James had spent the last half hour carefully timing the sequence of the traffic light seventy five feet from his parking space. The green light lasted one minute and forty five seconds. The yellow signal lasted ten seconds before turning red for a full two minutes. With a stop watch in his hand, James continued to time the traffic signal.

Everyone said Cynthia was a good old soul, although Cynthia didn’t think of herself as being old. After all, being your fifties was middle age, not old. Being a black woman from Mississippi, Cynthia grew up eat fried foods which contributed to round figure. But she was a church-going woman with a Bible on her desk at the office where she worked.

Cynthia smiled and said to everyone she met as she walked down the street on her way to one of her favorite fast food places for lunch. Most people ignored her or glared at her for interrupting activities on their cell phones. Cynthia didn’t care. She believed you should be nice to everyone. You never knew when that simple act of kindness could make a person’s day so much brighter.

Like most college kids, Brenda was glued to her phone. She walked confidently, eyes on her phone, miraculously avoiding everyone else on the sidewalk. However two men sitting at a sidewalk café watched as seductive blond trekked down the street. She stopped at the traffic light, waiting for the signal to change.

“Good morning sweetie,” a large black woman standing next to Brenda said. “How are you doing today?”

Brenda looked up from her phone. “Fine thank you. How about you?”

“I’m just doing fine, thank the Lord.”

“I’m happy to hear that.”

“Thank you Sweetie. So, where are you going?”

Brenda smiled at Cynthia. “Just on my way to class.”

The traffic light shown green for one minute and thirty seconds. James put the car in drive and pulled out of the parking space. He made sure to slowly approach the traffic light, all the time watching the two women standing on the corner waiting for the signal to change. The traffic light changed to yellow. James continued to slowly approach the intersection. The light turned red. James sped up, hoping to reach sixty miles per hour before entering the intersection.

The walk icon flashed on. Cynthia and Brenda stepped off the curb. They were 20 feet into the crosswalk when Cynthia turned to see a car speeding toward them. She grabbed the young blond and pushed the woman back toward the curb. The car continued to speed forward.

The car was moving forward too fast for James to stop. It hit the overweight black woman. She flew over the hood of the car and smashed into the windshield. A large spider-web crack appeared, obscuring James view. The woman bounced off the windshield and fell, knocking off the mirror on the passenger side. She landed on the pavement, blood flowing from her nose and ears. He braked the car, skidding to a stop eighty feet passed the intersection. He looked in the rear-view mirror, watching people rush to the body. James pounded the wheel. He had just killed a person. The worst part was he killed the wrong woman.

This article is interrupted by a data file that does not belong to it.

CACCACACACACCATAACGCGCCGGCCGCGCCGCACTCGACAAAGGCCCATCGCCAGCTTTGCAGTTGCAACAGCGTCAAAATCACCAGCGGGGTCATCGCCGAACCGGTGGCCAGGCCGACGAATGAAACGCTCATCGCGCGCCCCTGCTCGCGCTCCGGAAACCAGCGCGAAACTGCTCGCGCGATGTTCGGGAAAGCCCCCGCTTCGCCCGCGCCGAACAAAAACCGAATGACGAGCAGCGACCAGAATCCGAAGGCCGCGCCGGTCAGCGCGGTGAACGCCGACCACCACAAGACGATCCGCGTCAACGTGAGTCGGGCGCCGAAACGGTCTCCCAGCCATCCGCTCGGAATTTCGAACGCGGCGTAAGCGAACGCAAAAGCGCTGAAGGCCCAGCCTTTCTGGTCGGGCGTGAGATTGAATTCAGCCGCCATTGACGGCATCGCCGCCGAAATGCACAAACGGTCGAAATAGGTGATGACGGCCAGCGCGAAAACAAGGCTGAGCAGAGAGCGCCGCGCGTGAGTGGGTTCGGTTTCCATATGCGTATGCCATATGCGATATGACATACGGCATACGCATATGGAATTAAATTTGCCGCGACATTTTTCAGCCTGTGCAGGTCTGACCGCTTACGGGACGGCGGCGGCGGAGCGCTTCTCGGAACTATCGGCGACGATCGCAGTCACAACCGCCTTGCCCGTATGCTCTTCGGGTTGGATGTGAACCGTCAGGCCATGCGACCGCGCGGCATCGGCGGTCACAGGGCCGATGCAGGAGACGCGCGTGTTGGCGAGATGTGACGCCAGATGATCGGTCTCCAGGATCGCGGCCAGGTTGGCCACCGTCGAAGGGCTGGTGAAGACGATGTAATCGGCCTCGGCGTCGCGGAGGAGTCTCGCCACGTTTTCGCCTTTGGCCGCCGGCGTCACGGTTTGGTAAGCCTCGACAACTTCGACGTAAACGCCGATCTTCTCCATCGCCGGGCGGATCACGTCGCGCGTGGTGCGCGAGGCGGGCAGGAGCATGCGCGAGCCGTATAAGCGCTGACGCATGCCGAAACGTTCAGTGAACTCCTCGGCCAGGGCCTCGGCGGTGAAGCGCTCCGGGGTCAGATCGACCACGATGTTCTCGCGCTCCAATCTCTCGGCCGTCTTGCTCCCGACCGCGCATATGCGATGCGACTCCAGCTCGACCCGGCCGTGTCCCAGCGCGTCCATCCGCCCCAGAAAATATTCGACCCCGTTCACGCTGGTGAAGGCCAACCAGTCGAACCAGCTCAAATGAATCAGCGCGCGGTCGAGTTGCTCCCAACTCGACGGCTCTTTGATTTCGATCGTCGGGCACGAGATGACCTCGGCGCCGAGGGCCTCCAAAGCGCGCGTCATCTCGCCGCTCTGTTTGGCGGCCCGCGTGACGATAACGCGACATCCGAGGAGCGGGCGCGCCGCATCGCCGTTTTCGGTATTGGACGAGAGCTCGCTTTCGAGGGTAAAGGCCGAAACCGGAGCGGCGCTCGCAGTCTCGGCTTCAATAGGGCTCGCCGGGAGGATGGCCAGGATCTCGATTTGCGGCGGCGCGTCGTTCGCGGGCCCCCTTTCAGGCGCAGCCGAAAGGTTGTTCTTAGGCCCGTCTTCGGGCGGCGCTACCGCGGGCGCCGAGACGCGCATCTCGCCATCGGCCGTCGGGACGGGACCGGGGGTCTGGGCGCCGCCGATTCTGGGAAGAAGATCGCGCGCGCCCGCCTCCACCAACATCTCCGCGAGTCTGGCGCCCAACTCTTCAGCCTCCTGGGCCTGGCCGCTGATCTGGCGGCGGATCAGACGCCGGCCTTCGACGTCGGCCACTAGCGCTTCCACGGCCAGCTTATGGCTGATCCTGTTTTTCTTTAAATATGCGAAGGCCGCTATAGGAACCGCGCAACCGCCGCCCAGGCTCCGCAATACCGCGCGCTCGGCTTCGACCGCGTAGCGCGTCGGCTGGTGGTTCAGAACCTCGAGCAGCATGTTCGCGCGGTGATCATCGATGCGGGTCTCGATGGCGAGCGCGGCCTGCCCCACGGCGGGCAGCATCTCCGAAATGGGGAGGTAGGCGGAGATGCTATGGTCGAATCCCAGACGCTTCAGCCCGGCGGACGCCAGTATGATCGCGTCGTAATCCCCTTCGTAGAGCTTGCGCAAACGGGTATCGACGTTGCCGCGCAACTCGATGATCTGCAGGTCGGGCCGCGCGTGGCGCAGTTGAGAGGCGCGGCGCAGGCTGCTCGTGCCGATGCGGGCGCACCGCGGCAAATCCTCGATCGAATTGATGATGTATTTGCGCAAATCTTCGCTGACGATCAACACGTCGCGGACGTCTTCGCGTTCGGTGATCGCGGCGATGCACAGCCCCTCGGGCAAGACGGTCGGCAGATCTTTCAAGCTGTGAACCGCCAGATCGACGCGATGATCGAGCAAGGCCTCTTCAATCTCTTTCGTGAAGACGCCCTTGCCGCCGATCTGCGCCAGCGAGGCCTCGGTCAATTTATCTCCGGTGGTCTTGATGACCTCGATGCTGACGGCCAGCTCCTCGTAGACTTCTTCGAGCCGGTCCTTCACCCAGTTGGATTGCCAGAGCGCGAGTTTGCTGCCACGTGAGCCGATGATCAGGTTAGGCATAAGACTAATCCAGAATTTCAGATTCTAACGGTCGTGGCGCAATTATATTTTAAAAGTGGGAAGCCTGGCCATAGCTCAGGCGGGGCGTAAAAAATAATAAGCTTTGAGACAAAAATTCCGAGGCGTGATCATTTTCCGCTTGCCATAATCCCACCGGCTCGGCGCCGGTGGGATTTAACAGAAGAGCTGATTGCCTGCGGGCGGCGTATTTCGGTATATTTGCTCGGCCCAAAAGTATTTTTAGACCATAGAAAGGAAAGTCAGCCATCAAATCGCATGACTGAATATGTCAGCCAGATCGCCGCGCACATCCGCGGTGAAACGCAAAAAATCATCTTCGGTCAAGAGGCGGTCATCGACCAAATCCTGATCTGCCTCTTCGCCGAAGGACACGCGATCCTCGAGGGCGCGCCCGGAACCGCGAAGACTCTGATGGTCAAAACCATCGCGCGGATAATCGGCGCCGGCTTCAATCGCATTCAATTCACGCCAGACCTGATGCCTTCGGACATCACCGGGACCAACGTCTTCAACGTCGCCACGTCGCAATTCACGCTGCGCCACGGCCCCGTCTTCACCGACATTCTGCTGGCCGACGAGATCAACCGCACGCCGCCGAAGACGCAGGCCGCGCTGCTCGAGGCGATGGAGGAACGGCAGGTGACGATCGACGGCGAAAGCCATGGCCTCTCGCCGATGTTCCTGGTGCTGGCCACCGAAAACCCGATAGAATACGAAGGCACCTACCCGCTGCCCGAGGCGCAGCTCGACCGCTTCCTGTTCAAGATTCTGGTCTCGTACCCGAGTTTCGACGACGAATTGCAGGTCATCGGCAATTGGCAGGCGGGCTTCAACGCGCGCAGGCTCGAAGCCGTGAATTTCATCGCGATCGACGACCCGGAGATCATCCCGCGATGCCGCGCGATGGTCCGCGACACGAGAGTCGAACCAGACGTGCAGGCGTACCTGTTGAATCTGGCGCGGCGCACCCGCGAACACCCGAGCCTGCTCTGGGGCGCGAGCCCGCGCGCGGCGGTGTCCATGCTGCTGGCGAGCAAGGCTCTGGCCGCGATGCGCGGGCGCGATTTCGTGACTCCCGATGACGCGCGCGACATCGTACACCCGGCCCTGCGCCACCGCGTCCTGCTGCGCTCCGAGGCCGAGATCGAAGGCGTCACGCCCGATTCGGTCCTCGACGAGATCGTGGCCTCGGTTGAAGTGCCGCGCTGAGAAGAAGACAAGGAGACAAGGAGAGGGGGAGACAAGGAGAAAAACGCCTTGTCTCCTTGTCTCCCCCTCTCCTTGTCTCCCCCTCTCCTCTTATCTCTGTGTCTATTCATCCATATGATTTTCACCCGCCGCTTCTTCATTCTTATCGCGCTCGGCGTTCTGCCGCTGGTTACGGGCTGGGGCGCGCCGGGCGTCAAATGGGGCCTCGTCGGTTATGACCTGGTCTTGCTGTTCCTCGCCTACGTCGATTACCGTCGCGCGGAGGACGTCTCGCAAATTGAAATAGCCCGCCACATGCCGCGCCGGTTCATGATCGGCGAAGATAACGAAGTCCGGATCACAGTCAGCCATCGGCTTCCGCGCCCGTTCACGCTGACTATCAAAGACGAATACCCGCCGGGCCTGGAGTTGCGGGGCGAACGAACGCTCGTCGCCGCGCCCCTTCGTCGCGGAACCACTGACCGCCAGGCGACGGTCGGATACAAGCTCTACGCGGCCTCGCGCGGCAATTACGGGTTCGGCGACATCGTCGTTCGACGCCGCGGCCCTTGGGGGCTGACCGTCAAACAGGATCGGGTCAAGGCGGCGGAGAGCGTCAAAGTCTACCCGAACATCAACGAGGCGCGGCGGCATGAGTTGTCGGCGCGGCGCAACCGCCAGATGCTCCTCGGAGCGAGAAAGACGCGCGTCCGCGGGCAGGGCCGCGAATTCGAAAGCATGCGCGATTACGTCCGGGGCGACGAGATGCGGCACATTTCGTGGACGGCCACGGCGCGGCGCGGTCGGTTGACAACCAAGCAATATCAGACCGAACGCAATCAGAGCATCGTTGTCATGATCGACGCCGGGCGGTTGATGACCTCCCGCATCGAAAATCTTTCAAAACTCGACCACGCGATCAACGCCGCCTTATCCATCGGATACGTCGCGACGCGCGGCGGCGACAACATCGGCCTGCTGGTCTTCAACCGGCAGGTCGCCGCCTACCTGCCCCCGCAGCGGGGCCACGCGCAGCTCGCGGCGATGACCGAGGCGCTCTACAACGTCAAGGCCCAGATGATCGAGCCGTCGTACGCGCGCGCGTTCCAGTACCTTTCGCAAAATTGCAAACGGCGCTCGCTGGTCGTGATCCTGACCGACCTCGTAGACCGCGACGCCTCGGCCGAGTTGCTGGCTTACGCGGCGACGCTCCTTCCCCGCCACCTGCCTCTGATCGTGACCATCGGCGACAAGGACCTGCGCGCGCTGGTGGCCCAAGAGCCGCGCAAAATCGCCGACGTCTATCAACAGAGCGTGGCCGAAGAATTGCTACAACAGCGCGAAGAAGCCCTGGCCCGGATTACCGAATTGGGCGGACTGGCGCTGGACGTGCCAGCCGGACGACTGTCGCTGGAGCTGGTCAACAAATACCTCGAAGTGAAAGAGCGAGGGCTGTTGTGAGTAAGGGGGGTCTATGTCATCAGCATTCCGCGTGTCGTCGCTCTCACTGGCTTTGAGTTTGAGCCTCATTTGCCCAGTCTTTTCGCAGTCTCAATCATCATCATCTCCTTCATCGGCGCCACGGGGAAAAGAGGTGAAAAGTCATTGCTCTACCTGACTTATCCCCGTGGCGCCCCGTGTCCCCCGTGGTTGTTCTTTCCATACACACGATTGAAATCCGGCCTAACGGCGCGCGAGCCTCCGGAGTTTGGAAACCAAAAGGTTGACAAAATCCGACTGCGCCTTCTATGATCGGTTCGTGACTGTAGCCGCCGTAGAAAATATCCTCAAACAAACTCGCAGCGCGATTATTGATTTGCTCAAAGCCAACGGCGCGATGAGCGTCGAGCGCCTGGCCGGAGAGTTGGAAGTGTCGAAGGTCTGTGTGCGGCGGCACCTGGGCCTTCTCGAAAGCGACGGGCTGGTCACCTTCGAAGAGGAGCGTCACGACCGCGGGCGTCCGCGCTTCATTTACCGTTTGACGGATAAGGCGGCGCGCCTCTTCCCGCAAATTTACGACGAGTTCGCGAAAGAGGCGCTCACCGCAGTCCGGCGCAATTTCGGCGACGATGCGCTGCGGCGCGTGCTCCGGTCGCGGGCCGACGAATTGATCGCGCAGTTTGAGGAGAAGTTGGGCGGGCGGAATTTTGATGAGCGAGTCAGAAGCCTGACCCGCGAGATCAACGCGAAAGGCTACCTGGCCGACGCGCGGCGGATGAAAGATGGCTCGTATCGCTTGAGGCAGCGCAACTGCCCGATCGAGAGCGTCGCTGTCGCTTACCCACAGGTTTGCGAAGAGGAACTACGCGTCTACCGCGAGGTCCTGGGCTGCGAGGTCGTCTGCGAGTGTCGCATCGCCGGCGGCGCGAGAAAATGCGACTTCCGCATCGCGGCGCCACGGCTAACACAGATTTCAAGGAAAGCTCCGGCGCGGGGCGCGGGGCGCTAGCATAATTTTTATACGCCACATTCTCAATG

Editing & Writing tips

Find someone to edit your manuscripts – it can be a friend, but the person must have good grammar skills, recommend having at least two others review your manuscript

Review the manuscript for wordiness – many times “the, that, just, then, in order to” can be eliminated – they are often unnecessary

Have conflict or problem on the first page. By page three, the reader must be interested in reading more. Describe and develop the scene and characters later.

Find local writers and writers’ groups to promote motivation to write. Be careful of too much praise and encouragement. You want constructive criticism.

Use review tab in Word – spelling, grammar, and wordiness

Great source for writing tips and answers – https://owl.purdue.edu/

I also publish writing tips on my website – https://zeidsmysteries.com

The publishing industry – reality vs fantasy

Fiction is a small part of the book market

Many publishers select books years in advance. Also, they can select only a limited number.

Famous people sell more books, regardless of quality of writing

Winning awards helps sell books and gain standing with agents